Commando issues sale 12th March 2015.
The mid-17th Century would turn out to the most turbulent time in England’s already tempestuous history. In summer 1642, a full-scale civil war erupted between the armies of the Royalist “Cavalier” and the Parliamentary “Roundheads.”
Even the village of Teverton in the far south-west of Britain was caught up in the strife, and a centuries-old feud between a trio of families was re-ignited by the spark of war. Things looked bleak as Englishmen battled fellow Englishman…
With only a few notable exceptions — step forward the Convict Commandos — recurring characters have been rare on the pages of Commando over the last 50-odd years. However we were of the opinion that you, our readers, might like a series which carried the story over more than one issue. With the pen of Ferg Handley recruited to do the writing, we decided that a historical saga spanning many generations would hit the spot.
Episode Six sees the continuing story of three sets of inter-linked characters move from the 14th Century to the harrowing times of the English Civil War of 1642. In the past, the characters had repelled Norman and Roman invaders. Now they are set to do battle with their fellow countrymen.
We hope you enjoy this story and the journey to come.—Scott Montgomery, Deputy Editor
Story: Ferg Handley
Art: Keith Page
Cover: Keith Page
Look how young Sergeant-pilot Jack Sherwood left a Nazi prison camp — on the end of a home-made, twelve-foot vaulting pole!
And this is only one of a hair-raising series of close shaves Jack survives in this great yarn. Sprinter, weight-lifter, jumper and vaulter, this crack user athlete has to pull out he knows before he gets clear of the Germans to fly — and fight — again.
POW stories have always been a bit problematic in Commando. We’ve always tried to have lots of action in our stories so the static setting of a Stalag doesn’t really work. The other thing that’s difficult is having a lone character featuring throughout the tale. Endless pictures of a thoughtful hero can get a bit wearing. And yet, Mr Tyson has used both these themes and made a Commando tale that works very well.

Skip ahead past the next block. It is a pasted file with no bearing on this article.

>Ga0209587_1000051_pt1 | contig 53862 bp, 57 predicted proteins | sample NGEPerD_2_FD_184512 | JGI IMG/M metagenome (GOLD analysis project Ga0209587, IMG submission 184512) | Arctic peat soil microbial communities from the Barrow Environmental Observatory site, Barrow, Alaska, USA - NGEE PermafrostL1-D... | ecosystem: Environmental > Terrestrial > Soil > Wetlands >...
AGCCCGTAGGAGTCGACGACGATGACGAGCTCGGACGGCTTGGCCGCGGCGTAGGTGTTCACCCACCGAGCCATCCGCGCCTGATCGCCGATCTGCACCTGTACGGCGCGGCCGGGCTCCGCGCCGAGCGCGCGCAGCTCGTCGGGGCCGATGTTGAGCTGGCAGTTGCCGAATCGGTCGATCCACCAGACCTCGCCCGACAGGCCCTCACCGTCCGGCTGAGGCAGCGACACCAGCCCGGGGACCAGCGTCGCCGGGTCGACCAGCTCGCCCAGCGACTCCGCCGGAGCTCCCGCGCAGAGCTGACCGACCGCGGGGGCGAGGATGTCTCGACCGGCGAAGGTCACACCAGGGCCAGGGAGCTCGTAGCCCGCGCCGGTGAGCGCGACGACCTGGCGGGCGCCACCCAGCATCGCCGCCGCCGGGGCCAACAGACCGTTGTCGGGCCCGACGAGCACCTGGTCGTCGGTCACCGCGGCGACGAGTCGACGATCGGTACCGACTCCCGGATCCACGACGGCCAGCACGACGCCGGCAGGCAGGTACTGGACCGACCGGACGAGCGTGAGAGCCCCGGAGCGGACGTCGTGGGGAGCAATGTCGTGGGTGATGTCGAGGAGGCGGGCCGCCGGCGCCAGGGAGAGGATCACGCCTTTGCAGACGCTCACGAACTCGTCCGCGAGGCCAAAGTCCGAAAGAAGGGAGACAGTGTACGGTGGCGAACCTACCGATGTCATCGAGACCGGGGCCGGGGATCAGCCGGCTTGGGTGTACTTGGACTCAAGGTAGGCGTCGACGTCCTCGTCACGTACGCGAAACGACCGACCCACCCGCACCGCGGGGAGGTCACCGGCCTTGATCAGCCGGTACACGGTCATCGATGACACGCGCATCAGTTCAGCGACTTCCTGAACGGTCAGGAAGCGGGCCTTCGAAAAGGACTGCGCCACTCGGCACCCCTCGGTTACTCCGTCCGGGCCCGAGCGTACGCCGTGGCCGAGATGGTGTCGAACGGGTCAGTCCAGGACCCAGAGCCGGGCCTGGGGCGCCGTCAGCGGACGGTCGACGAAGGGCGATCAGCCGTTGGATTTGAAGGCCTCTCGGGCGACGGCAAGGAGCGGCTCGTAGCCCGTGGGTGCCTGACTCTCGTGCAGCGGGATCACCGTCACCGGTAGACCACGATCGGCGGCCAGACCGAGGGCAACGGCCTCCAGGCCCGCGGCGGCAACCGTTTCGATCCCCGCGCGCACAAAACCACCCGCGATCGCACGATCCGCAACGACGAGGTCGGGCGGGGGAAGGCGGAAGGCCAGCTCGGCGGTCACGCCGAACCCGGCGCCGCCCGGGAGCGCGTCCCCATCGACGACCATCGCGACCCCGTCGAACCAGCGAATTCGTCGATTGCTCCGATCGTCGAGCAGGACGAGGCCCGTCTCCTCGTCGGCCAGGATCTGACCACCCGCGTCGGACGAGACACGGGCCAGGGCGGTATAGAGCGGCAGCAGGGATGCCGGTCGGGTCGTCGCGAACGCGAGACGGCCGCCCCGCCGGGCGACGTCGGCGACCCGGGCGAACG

With Medrano’s inside art and Ken Barr’s slightly misleading cover, this is a rare classic seeing the light of day for the first time in 40 years.—Calum Laird, Commando Editor
Cover: Ken Barr
Originally Commando No 186 (October 1965), re-issued as No 815 (February 1974).
The Home Guard never served overseas, did they? And they certainly didn’t take their improvised armoured vehicles to the east of Africa to fight Axis forces, did they? Of course they didn’t.
Or did they? A bunch of Home Guardsmen from Hecklethwaite might beg to differ, for they know the story of… The Rogue Mission
Story: Alan Hebden
Art: Carlos Pino
Cover: Carlos Pino
Climbing dazedly from the shattered cockpit of his hijacked Zero, Pilot Officer Bill O’Hara was relieved to find himself still in one piece.
But his troubles weren’t over yet. A deadly duel was about to begin on the side of a mountain will Bill, unarmed and exhausted, against a fanatical enemy officer out for revenge!
After reading this story, part of me was tempted to go back through the pages and check for any rogue kitchen sinks that I may have missed — as author David Heptonstall seems to have thrown everything else into the mix. Duel In The Snow is a heady brew of aerial dogfights, Commando training, top secret missions, stolen Japanese Zeros and Himalayan mountaineering.
I think it’s fair to say that only in Commando can there be so much scope for such a gloriously entertaining, action-packed concoction, brought vividly to life by Ibanez’s stylish art and Ian Kennedy’s typically atmospheric cover.—Scott Montgomery, Deputy Editor
Story: David Heptonstall
Cover: Ian Kennedy
Originally Commando No 2559 (March 1990), re-issued as No 3455 (November 2006).